In an example of how the USPS’s expanded verification services could be utilized, the report proposes that the USPS could provide online name and address validation to government agencies by providing these agencies with a “confidence level” that a person lives at a specific address. The USPS notes that this confidence level could be generated by querying national databases such as the USPS’s Address Management System (AMS), the National Change of Address (NCOA) database, and the USPS’s Informed Delivery database.
The report also pushes for the USPS’s Informed Delivery service (a service that gives subscribers a digital preview of their incoming mail and currently has 47 million subscribers) to potentially be expanded into a digital ID verification service. Additionally, it suggests legislative reforms that would allow the USPS to provide ID verification and digital ID services to the private sector.
If these legislative reforms are carried out, the report proposes that the USPS’ digital ID service could be rolled out as an online single sign-on service for government services and a mobile app that can provide online and in-person verification for public and private sector services. One of the potential private sector applications described in the report is bank loan applicants using the mobile app to verify their identity.
Not only does the report propose that the USPS have a more prominent role in biometric data collection and digital ID services but it also admits that the USPS has already partnered with the General Services Administration (GSA) and the Federal Bureau of Investigation (FBI) on biometric data collection pilots. <Source> The report can be found here.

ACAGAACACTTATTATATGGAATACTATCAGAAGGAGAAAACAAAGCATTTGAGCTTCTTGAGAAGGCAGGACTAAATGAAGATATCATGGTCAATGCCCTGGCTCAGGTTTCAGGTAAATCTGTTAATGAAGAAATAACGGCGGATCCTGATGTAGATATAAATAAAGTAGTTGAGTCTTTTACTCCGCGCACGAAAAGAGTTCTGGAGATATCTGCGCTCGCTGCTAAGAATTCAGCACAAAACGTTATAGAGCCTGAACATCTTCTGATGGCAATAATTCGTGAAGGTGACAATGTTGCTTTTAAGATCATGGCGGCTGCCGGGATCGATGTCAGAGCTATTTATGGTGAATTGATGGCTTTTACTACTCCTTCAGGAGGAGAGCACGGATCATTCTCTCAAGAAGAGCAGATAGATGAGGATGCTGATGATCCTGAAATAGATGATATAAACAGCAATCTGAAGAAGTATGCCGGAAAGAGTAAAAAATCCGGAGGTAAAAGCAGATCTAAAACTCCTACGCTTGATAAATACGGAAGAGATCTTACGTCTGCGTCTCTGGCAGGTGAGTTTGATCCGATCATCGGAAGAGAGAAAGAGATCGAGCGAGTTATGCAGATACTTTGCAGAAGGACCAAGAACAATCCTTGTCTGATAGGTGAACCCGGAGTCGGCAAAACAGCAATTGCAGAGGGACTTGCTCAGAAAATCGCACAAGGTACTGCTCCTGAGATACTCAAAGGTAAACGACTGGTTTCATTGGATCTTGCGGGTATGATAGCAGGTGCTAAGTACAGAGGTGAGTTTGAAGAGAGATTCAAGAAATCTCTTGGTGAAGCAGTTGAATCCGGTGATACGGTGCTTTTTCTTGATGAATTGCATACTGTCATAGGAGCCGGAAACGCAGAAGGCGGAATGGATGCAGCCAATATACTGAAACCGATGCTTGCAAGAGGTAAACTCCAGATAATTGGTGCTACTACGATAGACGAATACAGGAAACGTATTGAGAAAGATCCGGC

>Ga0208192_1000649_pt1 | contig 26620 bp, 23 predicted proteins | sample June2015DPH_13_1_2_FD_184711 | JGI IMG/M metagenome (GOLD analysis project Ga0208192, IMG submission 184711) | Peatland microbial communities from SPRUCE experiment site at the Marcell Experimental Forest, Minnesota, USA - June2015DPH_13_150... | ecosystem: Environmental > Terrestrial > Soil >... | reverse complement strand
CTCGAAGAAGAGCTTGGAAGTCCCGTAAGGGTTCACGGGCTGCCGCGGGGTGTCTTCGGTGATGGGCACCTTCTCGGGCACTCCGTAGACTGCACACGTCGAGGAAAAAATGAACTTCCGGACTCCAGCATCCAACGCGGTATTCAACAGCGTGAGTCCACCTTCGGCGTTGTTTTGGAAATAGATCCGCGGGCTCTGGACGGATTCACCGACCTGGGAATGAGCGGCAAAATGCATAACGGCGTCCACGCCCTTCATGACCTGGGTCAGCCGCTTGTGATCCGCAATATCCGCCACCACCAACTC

As much as I like my postal carrier and the people at my local post office, both of which are the happy face of the Postal Service, they do not set policy. And I must confess, early on in the days of digital signatures, I thought it was an excellent idea to allow the USPS to act as a signature authority.
But, after seeing what happened with the DNI, NSA, CIA, DOJ, and FBI, I no longer want to cede more power to the corrupt regime that has corrupted an election, brought about an economic catastrophe, and has endangered the health of America with their disinformation on mandatory vaccinations.
There is little or no doubt in my mind that the highly-politicized Postal Service may become a clear and present danger to American citizens. In essence, a single point of contact where your communications can be censored or canceled and the very identity you need to function in today's digitized world erased — putting your entire world at risk, including freedoms, finances, and healthcare. Think of the DMV magnified a thousand-fold.
Until we de-politicize the regime and severely punish abuses of power, I would fight against any federal or public-private entity from assuming additional gatekeeping powers. Especially if the government farms the actual services to politically-connected services controlled by tech tyrants. Especially those who demand you sign their unilateral terms of service agreements that protect the regime and strip you of any rights and protections. Further shielding the government and individual evildoers within the government from being held accountable for their harmful actions is unacceptable.
We are getting more screwed as we avoid self-reliance and move toward the progressive communist democrat's (and GOP globalist's) collective nanny state.
We need to demand a Digital Bill of Rights that synchronizes our analog and digital worlds.